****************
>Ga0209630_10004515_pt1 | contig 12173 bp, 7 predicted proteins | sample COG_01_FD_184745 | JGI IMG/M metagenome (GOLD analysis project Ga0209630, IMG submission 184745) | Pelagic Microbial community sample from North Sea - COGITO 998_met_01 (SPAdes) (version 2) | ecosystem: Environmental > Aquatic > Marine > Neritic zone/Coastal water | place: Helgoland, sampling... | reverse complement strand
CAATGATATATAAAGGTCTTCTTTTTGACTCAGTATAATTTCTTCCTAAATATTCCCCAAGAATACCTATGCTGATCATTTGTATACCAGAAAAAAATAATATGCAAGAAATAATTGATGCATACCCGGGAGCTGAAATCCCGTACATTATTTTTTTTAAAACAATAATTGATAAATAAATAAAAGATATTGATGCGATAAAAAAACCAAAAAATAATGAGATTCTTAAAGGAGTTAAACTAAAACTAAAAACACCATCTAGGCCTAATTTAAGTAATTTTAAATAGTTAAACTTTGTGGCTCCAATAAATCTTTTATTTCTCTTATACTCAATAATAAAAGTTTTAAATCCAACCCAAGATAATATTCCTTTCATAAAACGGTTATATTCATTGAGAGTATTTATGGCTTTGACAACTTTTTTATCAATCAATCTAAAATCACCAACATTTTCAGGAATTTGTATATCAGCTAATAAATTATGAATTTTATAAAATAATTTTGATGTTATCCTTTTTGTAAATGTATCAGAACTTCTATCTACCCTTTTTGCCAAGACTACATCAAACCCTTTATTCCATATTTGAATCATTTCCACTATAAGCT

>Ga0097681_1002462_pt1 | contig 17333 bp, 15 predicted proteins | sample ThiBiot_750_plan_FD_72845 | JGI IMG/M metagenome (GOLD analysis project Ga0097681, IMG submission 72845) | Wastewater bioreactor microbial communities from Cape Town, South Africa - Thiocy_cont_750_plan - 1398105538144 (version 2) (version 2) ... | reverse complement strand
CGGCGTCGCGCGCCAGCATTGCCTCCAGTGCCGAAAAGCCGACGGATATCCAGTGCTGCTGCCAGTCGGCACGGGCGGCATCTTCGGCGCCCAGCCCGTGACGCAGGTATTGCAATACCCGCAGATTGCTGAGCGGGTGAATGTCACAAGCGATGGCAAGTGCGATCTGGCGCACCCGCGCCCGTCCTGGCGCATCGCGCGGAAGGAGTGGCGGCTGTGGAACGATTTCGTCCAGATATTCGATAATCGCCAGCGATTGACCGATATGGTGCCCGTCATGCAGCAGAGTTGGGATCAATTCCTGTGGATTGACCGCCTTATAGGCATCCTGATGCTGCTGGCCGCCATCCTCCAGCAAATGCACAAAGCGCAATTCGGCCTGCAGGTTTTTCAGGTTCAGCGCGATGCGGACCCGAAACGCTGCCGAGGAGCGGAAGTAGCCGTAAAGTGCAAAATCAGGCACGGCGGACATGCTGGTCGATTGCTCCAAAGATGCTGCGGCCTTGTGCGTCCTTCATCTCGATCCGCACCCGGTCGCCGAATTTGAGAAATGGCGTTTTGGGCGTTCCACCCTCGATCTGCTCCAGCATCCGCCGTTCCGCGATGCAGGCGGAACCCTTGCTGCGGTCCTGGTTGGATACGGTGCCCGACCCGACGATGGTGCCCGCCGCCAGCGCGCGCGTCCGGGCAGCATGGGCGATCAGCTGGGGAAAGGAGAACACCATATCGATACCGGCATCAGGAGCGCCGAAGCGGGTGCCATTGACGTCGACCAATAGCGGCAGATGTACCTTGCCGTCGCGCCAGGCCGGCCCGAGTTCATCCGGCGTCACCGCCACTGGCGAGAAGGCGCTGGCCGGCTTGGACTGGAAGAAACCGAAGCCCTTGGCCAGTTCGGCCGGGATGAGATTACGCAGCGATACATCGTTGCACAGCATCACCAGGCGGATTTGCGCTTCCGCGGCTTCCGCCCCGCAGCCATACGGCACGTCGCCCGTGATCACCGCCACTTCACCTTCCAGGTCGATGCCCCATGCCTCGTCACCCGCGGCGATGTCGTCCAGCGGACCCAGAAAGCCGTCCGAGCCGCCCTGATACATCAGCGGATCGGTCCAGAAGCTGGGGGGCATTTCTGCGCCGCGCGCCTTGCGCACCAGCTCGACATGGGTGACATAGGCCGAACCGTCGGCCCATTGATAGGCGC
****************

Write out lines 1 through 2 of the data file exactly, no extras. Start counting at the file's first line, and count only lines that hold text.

>Ga0209630_10004515_pt1 | contig 12173 bp, 7 predicted proteins | sample COG_01_FD_184745 | JGI IMG/M metagenome (GOLD analysis project Ga0209630, IMG submission 184745) | Pelagic Microbial community sample from North Sea - COGITO 998_met_01 (SPAdes) (version 2) | ecosystem: Environmental > Aquatic > Marine > Neritic zone/Coastal water | place: Helgoland, sampling... | reverse complement strand
CAATGATATATAAAGGTCTTCTTTTTGACTCAGTATAATTTCTTCCTAAATATTCCCCAAGAATACCTATGCTGATCATTTGTATACCAGAAAAAAATAATATGCAAGAAATAATTGATGCATACCCGGGAGCTGAAATCCCGTACATTATTTTTTTTAAAACAATAATTGATAAATAAATAAAAGATATTGATGCGATAAAAAAACCAAAAAATAATGAGATTCTTAAAGGAGTTAAACTAAAACTAAAAACACCATCTAGGCCTAATTTAAGTAATTTTAAATAGTTAAACTTTGTGGCTCCAATAAATCTTTTATTTCTCTTATACTCAATAATAAAAGTTTTAAATCCAACCCAAGATAATATTCCTTTCATAAAACGGTTATATTCATTGAGAGTATTTATGGCTTTGACAACTTTTTTATCAATCAATCTAAAATCACCAACATTTTCAGGAATTTGTATATCAGCTAATAAATTATGAATTTTATAAAATAATTTTGATGTTATCCTTTTTGTAAATGTATCAGAACTTCTATCTACCCTTTTTGCCAAGACTACATCAAACCCTTTATTCCATATTTGAATCATTTCCACTATAAGCT